Not Only RGB (Decentraland, October 2022-June 2023) is a MoCDA group show supported by Decentraland DAO featuring works created by Kevin Abosch, Matt Kane, 38‰ (Mattia Cuttini and Luca Donno), Sarah Meyohas and Mathieu Merlet-Briand.
This is a Q&A session featuring curators Chiara Braidotti and Anastasia Pineschi in conversation with artist Matt Kane.
You conceived Gazers as a sort of conceptual self-portrait. Each work in the series is derived from an 'origin moon' that is linked to the date of a significant life event that happened under a particular moon. Could you expand on this aspect and how it informs each work's evolution over time?
I've been dedicated to my particular track of art practice for over twenty years. As each Gazer speeds up its potential frame rate relative to an origin moon's date, I see the synthesis of my own progress as an artist over time - and also the chaos that's influenced the influence that each of these events has had on myself and perhaps others. But I also see the progress of technology as these frame rates challenge technology to keep up and fulfil my grand vision for the work decades and centuries into the future. I grew up watching us move from 8-bit games like Pac Man to simulation games like Grand Theft Auto that are almost indiscernible from real life. That march of technology happened within my lifetime. So in Gazers, I made a work that through each individual Gazer's own complexity and combination of traits, the collection becomes variably generational - pushing into the future while also recalling the past - but remaining responsive to the context of the time it's being viewed in.
Each Gazer evolves throughout the day, changing colour saturation and value. Yet, the viewer's perception of colour is mostly determined by the interactions between each work's layers, as in a kinetic or optical work. Why did you create this element of interactivity within the work, and what does it say about the work’s and your relationship to colour and randomness?
Colour assignment does not change throughout the day, but the tightness of the pattern, thickness of the line, and transparency of the glaze changes. And the rotation of each layer. Those are the elements which cause our perception of colour to change moment to moment in Gazers. Earlier in my career, even 20 years ago, I was working with depth of physical materials. Colour suspended within layers of resin, glass, plastic, or fabric. As I'd physically move around those dimensional works, my perception of colour changed. And how beautiful colour glazes became when they got offset and interacted differently from when I was head-on with the work. I had the thought back then: wouldn't it be great if these layers weren't static and trapped within resin? If they could all rotate and interact differently - and not depend on the spatial movement of a viewer, but move itself? Gazers are the fulfilment of these old ideas. But at the same time, still just the beginning.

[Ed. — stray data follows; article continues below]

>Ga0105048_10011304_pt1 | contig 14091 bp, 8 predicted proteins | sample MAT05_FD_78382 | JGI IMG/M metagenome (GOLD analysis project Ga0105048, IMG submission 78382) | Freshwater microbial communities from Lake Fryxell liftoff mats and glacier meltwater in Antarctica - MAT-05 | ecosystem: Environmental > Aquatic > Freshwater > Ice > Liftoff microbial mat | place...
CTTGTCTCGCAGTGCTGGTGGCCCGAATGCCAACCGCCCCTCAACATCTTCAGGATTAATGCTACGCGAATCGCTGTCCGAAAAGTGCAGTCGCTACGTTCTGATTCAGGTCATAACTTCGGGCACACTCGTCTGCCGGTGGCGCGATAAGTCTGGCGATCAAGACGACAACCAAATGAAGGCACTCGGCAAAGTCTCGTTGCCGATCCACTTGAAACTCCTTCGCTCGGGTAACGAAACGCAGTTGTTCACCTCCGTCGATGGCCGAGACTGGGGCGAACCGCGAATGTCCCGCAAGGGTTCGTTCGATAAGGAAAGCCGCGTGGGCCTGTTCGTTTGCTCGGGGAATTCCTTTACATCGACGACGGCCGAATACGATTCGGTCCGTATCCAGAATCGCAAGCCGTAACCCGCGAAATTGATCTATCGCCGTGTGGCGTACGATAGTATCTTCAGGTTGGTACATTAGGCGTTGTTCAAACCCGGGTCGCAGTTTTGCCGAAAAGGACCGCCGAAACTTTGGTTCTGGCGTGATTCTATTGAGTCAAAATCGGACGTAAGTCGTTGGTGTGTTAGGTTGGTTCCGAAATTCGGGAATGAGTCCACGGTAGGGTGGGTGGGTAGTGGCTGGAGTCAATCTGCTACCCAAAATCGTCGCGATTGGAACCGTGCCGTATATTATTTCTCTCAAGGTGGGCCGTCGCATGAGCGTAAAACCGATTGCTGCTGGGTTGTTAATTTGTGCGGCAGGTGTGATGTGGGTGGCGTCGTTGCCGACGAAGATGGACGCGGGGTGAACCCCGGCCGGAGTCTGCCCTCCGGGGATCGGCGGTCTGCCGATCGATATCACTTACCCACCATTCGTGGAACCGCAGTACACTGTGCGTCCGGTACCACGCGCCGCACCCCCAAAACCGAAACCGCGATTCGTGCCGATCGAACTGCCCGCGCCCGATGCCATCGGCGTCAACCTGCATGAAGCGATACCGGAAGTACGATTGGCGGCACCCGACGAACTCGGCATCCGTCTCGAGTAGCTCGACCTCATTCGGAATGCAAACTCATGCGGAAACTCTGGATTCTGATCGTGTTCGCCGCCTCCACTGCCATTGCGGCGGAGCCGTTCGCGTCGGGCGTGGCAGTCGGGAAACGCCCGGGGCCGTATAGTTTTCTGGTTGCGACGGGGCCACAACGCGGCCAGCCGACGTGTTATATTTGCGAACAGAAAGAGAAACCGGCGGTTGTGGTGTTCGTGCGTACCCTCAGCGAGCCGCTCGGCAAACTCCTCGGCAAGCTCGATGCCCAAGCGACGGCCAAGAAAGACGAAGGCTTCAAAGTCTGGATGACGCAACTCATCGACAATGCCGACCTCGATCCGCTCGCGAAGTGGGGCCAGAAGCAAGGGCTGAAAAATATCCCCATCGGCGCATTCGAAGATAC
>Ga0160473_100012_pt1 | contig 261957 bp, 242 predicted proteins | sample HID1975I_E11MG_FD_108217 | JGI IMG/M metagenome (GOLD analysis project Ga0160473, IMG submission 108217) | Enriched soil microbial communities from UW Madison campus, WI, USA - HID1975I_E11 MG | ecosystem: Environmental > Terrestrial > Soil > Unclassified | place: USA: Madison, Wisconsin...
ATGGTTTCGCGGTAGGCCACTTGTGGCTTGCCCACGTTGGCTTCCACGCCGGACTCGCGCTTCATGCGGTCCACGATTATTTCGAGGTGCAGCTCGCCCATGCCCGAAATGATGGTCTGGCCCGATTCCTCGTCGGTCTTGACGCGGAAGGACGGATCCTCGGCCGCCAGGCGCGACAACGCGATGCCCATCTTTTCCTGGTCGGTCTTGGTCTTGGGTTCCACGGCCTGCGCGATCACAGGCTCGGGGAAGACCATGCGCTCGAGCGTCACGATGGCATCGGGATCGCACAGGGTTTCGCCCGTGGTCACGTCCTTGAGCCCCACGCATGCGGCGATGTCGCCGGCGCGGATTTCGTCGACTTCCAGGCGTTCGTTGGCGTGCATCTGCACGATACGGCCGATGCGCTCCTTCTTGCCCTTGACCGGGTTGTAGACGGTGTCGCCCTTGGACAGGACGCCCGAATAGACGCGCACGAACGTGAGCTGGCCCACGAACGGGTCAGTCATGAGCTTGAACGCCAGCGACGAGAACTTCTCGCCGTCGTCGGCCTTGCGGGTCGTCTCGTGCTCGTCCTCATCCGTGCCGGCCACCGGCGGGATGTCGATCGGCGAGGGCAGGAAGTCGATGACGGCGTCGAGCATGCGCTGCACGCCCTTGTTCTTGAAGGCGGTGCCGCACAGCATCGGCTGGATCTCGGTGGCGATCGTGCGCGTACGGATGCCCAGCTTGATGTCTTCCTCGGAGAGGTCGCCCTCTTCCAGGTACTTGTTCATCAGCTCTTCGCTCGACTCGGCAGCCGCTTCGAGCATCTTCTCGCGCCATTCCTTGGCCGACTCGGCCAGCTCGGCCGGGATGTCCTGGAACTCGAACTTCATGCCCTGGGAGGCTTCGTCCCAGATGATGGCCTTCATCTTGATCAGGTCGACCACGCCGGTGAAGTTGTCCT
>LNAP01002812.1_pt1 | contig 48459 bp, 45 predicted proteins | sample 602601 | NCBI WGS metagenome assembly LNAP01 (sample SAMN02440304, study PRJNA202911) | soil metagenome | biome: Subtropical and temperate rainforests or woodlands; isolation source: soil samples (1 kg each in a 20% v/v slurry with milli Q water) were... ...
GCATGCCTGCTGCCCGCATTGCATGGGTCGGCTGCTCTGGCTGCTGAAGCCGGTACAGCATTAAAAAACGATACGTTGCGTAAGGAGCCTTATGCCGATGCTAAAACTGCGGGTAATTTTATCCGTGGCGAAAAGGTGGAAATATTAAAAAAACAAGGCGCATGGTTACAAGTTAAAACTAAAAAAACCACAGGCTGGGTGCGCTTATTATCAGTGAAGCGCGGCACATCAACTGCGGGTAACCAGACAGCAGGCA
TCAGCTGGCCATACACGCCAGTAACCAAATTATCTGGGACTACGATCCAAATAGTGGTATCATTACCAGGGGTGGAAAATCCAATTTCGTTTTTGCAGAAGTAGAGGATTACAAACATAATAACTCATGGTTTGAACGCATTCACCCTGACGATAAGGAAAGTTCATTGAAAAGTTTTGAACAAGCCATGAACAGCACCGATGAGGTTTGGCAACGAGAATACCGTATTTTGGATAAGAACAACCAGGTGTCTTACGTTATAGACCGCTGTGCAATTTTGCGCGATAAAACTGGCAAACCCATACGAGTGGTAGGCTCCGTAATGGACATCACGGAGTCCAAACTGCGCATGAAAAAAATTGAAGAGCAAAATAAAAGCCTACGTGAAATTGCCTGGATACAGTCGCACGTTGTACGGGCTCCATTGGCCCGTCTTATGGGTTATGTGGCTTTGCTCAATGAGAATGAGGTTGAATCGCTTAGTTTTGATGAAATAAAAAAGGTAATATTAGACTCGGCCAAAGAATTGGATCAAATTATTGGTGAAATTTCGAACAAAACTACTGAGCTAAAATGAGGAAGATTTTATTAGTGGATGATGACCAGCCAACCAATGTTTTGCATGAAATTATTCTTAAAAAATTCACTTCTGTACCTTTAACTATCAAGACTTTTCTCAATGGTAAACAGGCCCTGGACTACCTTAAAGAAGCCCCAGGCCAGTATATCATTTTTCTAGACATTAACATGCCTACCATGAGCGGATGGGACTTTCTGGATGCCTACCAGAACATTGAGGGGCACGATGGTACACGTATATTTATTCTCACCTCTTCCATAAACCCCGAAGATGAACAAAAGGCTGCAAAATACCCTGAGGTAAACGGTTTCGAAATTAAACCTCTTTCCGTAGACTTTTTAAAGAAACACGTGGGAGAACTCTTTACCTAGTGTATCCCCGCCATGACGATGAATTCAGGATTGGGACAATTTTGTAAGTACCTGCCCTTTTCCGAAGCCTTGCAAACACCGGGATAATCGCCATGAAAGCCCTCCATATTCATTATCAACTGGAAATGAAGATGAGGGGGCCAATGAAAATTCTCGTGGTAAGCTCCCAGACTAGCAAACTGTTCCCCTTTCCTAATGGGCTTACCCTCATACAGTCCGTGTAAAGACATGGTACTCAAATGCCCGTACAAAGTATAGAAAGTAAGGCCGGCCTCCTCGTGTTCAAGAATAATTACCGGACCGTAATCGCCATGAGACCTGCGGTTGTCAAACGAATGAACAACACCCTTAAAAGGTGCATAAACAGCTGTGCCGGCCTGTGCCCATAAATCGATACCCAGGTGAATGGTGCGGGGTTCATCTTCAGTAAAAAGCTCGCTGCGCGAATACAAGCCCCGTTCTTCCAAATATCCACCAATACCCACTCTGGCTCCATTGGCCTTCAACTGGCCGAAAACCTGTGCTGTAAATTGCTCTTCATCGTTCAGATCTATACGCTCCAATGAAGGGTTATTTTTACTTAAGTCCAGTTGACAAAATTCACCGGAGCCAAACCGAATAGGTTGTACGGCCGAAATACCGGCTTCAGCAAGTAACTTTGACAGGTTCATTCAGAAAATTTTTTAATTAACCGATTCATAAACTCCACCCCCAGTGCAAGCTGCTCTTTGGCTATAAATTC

As it changes during its lifespan, each Gazer seems to encapsulate the tension between ephemerality and permanence present within both nature and the blockchain. How does this perpetual change question the idea of aesthetic value and its evolution over time? It's the unseen made seen. Aside from several more grey hairs in my beard, there's not much that has changed about my outward appearance since a year ago. Or even 5 years ago. But the changes within myself, within my psyche, within my identity - just over the last 6 months - these are staggering. Yet there are parts of me, inside and out, still recognizable from 20 years ago. Even 38 years ago. So how do we represent and make visible the unseen changes that happen within each of us? Art!
Each Gazer will appeal differently depending on the viewer and perhaps where they are within their own evolution. The beauty of the colour theory algorithm I wrote around Gazers is that each Gazer can develop an identity. To one who gazes upon a Gazer over time, and doesn't merely glance, the Gazer becomes recognizable no matter what month, no matter what century. Patterns emerge. Choices make sense, and yet there is still unpredictable posterity. You ask about aesthetic value. People don't fall in love and stay in love if they merely fall in love with a singular snapshot of a person at one fixed moment in their life. To fall in love and remain in love is to fall in love anew each day. To fall in love with another's patterns and proclivity to evolve or not evolve - all while maintaining our own capacity to connect while evolving ourselves. We must remain through the Winter to enjoy the blush of Spring. Pushing painting into time like Gazers has, Gazers are more like a person than a painting. This is the unseen made seen in us all.